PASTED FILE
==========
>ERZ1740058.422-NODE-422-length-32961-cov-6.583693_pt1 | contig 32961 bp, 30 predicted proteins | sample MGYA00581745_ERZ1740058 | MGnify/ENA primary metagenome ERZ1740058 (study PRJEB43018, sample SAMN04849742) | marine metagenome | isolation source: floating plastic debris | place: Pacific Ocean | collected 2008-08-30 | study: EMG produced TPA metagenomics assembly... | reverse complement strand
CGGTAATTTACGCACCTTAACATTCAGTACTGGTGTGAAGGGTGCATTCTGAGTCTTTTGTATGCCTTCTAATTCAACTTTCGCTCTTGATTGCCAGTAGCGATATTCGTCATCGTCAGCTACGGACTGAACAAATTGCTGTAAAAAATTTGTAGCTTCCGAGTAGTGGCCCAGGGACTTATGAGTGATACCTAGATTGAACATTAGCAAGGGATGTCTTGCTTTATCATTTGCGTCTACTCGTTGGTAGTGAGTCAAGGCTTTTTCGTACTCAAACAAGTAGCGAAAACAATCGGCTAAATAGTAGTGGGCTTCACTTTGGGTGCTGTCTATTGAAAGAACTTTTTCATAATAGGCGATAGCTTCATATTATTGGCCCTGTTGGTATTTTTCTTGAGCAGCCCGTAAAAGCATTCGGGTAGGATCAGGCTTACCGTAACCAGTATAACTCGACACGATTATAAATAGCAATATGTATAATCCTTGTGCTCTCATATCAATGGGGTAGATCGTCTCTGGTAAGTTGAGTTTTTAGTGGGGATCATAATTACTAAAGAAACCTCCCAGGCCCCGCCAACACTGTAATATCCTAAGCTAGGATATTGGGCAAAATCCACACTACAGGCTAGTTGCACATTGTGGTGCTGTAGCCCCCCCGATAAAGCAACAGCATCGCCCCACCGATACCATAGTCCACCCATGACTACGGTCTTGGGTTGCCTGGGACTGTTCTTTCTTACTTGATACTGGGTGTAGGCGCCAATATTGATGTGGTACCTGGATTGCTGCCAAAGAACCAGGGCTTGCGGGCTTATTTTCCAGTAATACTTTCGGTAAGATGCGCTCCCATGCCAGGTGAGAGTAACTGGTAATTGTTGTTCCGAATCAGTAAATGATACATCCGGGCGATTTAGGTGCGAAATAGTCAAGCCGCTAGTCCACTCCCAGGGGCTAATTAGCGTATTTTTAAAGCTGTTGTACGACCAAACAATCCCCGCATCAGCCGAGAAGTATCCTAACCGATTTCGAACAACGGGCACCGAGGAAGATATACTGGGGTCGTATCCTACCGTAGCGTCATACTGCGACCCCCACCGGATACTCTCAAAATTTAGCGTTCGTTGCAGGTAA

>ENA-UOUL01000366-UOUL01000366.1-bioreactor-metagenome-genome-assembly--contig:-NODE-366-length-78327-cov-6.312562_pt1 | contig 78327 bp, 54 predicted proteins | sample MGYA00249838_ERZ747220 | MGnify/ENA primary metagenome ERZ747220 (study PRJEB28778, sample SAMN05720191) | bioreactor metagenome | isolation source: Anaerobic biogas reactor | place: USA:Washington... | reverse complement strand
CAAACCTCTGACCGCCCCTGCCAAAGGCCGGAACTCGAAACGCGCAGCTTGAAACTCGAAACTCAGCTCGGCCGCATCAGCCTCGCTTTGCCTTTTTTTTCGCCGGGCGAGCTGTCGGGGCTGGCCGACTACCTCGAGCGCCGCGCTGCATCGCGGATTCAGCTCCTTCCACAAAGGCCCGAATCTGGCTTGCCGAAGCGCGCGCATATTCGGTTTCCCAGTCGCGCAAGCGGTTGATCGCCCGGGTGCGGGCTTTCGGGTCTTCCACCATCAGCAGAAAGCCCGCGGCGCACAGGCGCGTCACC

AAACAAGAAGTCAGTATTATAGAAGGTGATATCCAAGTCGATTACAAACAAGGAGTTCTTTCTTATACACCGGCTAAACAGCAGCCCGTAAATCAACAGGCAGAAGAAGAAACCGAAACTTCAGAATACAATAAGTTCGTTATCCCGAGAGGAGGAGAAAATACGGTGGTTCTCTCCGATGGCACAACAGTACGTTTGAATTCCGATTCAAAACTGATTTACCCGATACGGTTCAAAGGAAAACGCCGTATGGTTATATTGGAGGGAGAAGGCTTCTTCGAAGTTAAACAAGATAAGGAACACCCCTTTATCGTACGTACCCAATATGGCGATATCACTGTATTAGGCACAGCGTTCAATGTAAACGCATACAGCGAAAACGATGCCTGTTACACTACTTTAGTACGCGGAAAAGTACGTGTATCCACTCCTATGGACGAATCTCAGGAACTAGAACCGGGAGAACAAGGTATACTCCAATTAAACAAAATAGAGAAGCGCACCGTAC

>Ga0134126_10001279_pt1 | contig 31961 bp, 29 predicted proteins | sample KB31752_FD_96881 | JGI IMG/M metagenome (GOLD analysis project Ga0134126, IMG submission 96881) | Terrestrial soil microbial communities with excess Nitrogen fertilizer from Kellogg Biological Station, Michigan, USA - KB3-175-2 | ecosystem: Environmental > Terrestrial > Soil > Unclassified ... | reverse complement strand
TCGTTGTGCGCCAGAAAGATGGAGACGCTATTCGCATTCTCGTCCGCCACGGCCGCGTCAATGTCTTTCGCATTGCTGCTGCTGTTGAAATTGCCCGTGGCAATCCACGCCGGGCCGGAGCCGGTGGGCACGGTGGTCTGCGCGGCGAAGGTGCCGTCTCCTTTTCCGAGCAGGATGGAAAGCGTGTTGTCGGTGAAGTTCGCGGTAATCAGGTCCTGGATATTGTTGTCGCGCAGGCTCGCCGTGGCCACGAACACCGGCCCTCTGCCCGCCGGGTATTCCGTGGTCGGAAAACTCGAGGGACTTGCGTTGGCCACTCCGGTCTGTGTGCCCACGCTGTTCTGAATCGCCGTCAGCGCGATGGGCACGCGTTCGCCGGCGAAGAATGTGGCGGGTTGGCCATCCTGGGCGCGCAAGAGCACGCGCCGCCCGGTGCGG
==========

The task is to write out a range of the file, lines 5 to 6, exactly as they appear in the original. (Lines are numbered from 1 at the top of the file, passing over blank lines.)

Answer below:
AAACAAGAAGTCAGTATTATAGAAGGTGATATCCAAGTCGATTACAAACAAGGAGTTCTTTCTTATACACCGGCTAAACAGCAGCCCGTAAATCAACAGGCAGAAGAAGAAACCGAAACTTCAGAATACAATAAGTTCGTTATCCCGAGAGGAGGAGAAAATACGGTGGTTCTCTCCGATGGCACAACAGTACGTTTGAATTCCGATTCAAAACTGATTTACCCGATACGGTTCAAAGGAAAACGCCGTATGGTTATATTGGAGGGAGAAGGCTTCTTCGAAGTTAAACAAGATAAGGAACACCCCTTTATCGTACGTACCCAATATGGCGATATCACTGTATTAGGCACAGCGTTCAATGTAAACGCATACAGCGAAAACGATGCCTGTTACACTACTTTAGTACGCGGAAAAGTACGTGTATCCACTCCTATGGACGAATCTCAGGAACTAGAACCGGGAGAACAAGGTATACTCCAATTAAACAAAATAGAGAAGCGCACCGTAC

>Ga0134126_10001279_pt1 | contig 31961 bp, 29 predicted proteins | sample KB31752_FD_96881 | JGI IMG/M metagenome (GOLD analysis project Ga0134126, IMG submission 96881) | Terrestrial soil microbial communities with excess Nitrogen fertilizer from Kellogg Biological Station, Michigan, USA - KB3-175-2 | ecosystem: Environmental > Terrestrial > Soil > Unclassified ... | reverse complement strand